Thursday, February 07, 2013

How the Gay Debate solved the energy crisis and the water rationing conundrum in Ghana

Seems that a lot is happening in the Beacon of African Democracy from my vantage point. Thriving democracy, popular destination for UK Comic Relief and a populace engrossed with the topic of 'gayism'. Although a shocking football defeat, a president relocating workplaces and goings-on at the Supreme Court have led to a lull in the debate for now, for the past few weeks, radio discussion shows have revolved around gayism.

It all started with the vetting of a ministerial nominee who had been quite vocal about gay rights in Ghana. Aside from the usual uproar,  religious groups came together and attempted to force the President to withdraw her nomination. From then on, everyone given a chance mounted any platform available to express their disgust at the notions that gays may in fact have any human rights. 
Just listening to Ghanaian radio one would be convinced that there was a fierce battle afoot: wealthy and powerful foreign forces invading our rich cultural heritage that has remained untainted since the 10th Century. 

I was intrigued that religious leaders in Ghana were particularly worried about threats to morality. Sometime last year, I was writing a post on Men of God Behaving Badly in the B.A.D. This post was never published but came about from the alarming number of reports in the media that centered around pastors. Here are some articles I found for my piece:

**Pastor nabbed for robbery

**Bishop XXXX arrested for beating radio panelists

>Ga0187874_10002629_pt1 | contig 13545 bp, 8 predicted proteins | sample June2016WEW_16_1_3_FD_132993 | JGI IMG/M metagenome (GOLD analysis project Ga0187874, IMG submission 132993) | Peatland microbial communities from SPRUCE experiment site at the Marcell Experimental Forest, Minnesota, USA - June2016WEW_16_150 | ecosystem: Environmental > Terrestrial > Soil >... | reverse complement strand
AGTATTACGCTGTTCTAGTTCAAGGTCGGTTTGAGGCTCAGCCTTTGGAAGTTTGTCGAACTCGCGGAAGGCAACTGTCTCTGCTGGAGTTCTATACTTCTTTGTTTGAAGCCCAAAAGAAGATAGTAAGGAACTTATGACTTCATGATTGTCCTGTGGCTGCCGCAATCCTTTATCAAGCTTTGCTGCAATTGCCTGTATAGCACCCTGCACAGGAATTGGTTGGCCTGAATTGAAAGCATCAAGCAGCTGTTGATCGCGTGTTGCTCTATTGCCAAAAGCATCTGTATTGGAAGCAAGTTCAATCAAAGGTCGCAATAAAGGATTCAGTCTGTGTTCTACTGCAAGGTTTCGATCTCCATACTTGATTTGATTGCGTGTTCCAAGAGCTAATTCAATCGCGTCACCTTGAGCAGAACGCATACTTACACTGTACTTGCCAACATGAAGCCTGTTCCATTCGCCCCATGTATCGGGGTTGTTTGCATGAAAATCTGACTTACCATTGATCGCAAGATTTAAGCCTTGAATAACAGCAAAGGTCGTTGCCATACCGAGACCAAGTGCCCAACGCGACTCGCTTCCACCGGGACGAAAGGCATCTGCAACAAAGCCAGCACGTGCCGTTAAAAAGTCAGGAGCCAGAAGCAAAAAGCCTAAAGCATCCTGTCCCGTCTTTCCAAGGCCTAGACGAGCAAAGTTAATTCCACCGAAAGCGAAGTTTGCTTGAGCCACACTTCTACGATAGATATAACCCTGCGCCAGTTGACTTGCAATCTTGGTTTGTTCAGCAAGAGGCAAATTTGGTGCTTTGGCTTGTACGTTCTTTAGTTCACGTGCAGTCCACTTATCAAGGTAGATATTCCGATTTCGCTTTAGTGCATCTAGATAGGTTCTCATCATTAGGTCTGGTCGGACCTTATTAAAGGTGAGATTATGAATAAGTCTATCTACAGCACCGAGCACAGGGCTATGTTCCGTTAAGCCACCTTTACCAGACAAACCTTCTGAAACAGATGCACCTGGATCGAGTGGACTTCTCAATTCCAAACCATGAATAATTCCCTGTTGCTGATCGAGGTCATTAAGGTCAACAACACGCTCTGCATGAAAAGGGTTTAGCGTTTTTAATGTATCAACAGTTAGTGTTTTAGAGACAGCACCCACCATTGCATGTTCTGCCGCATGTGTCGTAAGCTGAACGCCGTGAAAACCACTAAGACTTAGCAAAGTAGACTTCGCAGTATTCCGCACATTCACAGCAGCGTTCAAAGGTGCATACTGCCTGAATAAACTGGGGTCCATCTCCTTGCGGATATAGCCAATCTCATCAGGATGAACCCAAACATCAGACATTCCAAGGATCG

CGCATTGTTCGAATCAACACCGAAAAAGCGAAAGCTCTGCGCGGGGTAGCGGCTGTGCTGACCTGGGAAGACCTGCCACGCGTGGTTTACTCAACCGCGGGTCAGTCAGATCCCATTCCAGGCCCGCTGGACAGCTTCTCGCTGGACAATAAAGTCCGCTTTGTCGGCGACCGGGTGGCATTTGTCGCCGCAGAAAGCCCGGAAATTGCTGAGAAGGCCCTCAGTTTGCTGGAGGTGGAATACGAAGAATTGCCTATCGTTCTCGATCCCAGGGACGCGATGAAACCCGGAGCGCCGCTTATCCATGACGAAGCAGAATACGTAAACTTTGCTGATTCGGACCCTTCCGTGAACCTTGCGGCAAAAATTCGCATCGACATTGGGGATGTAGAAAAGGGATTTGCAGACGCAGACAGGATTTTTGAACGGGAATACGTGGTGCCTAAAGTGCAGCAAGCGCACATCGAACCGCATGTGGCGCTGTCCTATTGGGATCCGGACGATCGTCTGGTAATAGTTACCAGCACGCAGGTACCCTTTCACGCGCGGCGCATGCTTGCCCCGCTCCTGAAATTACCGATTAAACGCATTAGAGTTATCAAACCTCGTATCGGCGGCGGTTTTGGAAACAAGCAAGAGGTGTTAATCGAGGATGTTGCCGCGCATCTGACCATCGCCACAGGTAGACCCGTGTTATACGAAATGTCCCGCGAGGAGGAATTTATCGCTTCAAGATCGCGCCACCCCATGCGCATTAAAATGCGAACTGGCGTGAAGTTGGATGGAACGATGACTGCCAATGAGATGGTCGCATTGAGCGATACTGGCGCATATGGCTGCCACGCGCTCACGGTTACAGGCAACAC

**[Bishop] XXXX seduced my wife with evil spirits - Pastor

**Pastor dupes a woman of GH¢ 840

I hope religious leaders in Ghana have also correctly identified that some of the major moral transgressions committed in Ghana may be perpetuated from within their ranks. Time for a little introspection and house cleaning of their own?

But I digress. I have really been pondering what makes Ghanaians so eager to discuss gayism. While my fellow Ghanaians were engaged in the all-important gay debate on social media, radio and television, I found some interesting articles in fine print:

**Doctors serve notice to embark on nationwide strike

**Load shedding until after March - Volta River Authority

**Water crisis likely to end in 2014, says GUWL

Can someone please tell me how the incessant obsessive discussion on homosexuality has provided any solutions to tackling any of this aforementioned problems? Is it time to wake-up and smell our priorities?


Ginger said...

This is sooo like Nigeria! I bet we passed the disease onto you guys lol. I call ours 'A Government of Distraction'. Focus on inconsequential matters while the house is burning underfoot.

Not that Gay rights are inconsequential but the debates are so singularly sided that it feels fruitless.

Abena Serwaa said...

*OMG* Ginger that is so apt! "A Government of Distraction". Great minds think alike because I also call the phenomena "politics of distraction". I think a gay barometer could be an accurate measure of how badly an African government is doing.In African countries where governance is questionable or there are major economic issues, leaders seem to jump very quickly on to the anti-gay band wagon; Zimbabwe, Uganda, Gambia....Seems to appease the populace!